A Roundabout Flower

Between Otley and Ilkley in West Yorkshire the ‘powers that be’ authorised a while ago the planting of an abundance of one of my favourite flowers, the cowslip, on the roundabouts of the A65. This stretch of road, on a sunny day in April, is a joy to behold. 

Cowslips are one of our most familiar spring flowers along with the delicate primrose and fragile violets that peep out nervously along soft mossy banks. Fields and meadows used to be full of egg-yolk-yellow cowslips; indeed, as a child I remember wandering down southern lanes gazing out over just such pastures. 

The actual name cowslip, I have always found to be rather unusual and unfortunate for such an attractive plant. It is derived from ‘cow-slop’ (cowpats) as the plant is often found in fields frequented and fertilised by cattle. 

Other names include Primula Veris, Paigles, Herb Peter and Bunch of Keys; the latter two being linked with the Bible. If you look at the flower head one might imagine that whoever named the plant thought that the clusters of forward-facing flowers reminded them of a bunch of keys dangling.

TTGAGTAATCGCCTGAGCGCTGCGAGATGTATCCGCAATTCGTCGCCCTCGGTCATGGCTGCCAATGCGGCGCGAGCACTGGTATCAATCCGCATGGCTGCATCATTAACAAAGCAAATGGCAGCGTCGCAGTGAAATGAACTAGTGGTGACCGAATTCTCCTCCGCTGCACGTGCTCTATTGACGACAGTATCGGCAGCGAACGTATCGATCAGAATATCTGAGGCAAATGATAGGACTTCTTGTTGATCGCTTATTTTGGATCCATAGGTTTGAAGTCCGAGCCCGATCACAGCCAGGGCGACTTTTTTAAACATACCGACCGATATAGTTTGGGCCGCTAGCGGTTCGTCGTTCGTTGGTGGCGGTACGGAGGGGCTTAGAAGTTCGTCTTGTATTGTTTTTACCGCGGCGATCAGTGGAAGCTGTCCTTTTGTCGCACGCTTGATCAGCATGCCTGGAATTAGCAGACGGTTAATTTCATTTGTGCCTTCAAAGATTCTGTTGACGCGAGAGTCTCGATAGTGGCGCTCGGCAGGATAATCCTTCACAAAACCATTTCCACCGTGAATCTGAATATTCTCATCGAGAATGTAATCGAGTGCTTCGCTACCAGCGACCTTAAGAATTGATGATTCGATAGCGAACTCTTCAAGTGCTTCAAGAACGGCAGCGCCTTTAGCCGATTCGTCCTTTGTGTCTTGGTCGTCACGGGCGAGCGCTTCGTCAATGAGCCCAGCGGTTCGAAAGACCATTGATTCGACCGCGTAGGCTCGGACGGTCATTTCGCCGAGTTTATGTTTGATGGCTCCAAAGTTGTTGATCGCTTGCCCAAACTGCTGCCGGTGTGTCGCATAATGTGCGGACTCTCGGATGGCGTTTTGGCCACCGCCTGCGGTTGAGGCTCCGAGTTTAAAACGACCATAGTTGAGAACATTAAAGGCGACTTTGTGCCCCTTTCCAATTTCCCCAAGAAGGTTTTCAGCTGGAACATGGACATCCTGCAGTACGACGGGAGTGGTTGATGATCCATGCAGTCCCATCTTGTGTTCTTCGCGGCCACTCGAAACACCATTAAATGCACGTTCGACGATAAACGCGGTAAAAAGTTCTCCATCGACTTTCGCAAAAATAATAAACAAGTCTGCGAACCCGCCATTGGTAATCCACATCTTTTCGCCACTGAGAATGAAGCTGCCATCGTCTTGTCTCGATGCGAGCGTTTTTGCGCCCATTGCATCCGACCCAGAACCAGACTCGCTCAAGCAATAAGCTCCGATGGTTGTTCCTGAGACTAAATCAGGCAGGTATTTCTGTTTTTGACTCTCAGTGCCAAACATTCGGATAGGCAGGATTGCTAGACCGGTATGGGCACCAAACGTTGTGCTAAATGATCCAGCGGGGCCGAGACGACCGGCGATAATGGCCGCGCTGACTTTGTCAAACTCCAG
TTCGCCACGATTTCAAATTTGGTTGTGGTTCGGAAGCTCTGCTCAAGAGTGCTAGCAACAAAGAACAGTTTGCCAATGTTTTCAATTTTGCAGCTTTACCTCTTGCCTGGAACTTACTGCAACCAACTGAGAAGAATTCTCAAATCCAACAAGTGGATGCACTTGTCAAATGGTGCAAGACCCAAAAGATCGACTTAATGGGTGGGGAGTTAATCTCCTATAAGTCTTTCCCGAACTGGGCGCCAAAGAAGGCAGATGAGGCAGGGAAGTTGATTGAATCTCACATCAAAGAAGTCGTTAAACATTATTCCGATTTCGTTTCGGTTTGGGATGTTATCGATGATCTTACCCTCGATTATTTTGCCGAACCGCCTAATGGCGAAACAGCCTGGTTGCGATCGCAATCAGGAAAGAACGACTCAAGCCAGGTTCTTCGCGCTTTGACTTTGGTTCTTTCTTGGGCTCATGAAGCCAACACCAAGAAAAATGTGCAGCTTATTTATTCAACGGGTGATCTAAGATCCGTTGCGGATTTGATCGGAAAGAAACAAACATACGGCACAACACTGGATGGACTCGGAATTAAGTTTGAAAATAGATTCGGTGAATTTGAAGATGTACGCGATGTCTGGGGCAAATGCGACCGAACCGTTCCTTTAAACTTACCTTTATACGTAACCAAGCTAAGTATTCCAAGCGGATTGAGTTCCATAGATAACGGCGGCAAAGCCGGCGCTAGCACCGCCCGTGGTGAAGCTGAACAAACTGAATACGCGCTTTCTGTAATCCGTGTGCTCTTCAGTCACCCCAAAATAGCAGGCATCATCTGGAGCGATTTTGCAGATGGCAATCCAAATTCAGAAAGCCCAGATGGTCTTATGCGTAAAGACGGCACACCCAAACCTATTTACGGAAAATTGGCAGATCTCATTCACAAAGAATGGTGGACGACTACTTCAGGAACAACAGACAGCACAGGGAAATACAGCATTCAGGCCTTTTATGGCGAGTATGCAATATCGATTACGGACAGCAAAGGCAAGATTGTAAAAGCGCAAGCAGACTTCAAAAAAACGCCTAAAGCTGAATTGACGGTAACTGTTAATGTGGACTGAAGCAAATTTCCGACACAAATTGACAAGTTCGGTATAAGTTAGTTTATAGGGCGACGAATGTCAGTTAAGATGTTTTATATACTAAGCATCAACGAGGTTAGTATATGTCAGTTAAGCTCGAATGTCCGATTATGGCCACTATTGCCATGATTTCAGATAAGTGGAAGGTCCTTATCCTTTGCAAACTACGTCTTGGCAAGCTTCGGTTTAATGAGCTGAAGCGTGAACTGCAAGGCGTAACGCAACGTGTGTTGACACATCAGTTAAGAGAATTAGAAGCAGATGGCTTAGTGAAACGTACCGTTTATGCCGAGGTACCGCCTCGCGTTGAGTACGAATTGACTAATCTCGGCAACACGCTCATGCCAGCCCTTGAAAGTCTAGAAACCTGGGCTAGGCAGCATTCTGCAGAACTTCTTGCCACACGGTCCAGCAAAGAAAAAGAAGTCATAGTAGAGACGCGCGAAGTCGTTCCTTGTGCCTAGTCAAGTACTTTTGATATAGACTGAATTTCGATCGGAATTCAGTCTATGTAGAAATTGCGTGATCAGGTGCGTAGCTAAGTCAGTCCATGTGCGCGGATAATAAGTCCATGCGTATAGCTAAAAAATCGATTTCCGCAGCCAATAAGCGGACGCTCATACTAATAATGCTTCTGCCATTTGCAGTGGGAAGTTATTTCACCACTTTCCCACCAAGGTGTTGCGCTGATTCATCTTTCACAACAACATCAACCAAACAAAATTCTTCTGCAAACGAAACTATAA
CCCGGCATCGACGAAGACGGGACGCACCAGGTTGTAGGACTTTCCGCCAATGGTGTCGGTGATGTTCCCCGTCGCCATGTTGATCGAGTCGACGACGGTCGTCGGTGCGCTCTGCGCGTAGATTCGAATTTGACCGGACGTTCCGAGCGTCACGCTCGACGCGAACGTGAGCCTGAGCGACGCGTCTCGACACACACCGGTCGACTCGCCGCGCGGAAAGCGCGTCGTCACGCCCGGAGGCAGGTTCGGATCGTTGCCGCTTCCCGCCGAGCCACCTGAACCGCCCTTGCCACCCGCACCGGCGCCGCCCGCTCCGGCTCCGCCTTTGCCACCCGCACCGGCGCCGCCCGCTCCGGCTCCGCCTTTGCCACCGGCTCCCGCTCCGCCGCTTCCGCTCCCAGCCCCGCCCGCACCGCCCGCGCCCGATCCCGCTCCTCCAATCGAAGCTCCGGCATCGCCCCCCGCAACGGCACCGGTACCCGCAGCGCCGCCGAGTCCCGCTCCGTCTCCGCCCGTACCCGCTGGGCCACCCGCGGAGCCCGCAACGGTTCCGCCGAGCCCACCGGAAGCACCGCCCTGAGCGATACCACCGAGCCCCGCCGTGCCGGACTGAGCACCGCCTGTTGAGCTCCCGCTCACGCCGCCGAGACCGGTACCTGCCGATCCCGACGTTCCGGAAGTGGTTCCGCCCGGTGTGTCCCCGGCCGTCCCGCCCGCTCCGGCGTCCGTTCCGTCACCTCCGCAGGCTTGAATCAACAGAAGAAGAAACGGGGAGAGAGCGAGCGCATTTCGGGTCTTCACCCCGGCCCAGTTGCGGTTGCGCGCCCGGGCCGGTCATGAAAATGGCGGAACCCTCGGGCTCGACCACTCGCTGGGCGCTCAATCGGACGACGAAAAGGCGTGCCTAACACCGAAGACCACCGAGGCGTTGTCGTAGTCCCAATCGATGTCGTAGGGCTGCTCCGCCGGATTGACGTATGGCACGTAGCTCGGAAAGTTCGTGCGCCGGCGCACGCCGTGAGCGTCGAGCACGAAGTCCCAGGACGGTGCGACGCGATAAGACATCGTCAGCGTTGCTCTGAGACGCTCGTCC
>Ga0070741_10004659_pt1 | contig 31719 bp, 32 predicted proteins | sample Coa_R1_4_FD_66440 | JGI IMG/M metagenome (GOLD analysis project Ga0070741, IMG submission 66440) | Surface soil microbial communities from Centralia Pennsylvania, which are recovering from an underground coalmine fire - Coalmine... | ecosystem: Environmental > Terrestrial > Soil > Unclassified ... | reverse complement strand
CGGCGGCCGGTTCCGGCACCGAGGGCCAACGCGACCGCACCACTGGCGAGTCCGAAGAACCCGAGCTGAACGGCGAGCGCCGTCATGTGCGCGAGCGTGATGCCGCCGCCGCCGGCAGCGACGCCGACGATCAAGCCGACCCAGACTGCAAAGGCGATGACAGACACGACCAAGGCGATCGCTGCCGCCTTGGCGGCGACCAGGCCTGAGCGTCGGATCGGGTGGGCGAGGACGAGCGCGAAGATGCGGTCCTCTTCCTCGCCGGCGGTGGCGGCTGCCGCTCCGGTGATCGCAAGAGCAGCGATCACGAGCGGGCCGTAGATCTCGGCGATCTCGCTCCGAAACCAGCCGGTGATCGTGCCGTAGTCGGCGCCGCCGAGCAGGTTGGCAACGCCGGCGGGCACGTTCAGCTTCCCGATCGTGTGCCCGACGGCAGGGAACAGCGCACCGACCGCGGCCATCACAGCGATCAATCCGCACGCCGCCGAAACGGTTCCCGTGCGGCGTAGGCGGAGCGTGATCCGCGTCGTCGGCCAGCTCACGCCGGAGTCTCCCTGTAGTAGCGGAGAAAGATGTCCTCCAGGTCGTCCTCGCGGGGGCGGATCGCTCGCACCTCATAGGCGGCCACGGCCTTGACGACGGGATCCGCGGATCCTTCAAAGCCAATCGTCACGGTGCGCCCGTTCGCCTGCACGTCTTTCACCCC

The ‘Peter’ connection comes from Matthew 16:19 where Jesus says to him (after he confesses that Jesus is the Christ, the Son of the Living God), “And I will give you the keys to the kingdom of heaven…” For centuries, Roman Catholicism has misinterpreted these words, but Scripture clearly teaches that only Jesus holds the keys of heaven – Rev.1:18 ‘I have the keys of Hades and of Death’. Peter was given the privilege of opening the door of faith to the Jews at Pentecost, the Samaritans, and the Gentiles. 

So on reflection, I think I will stick with the name cowslip, despite its bovine connotations!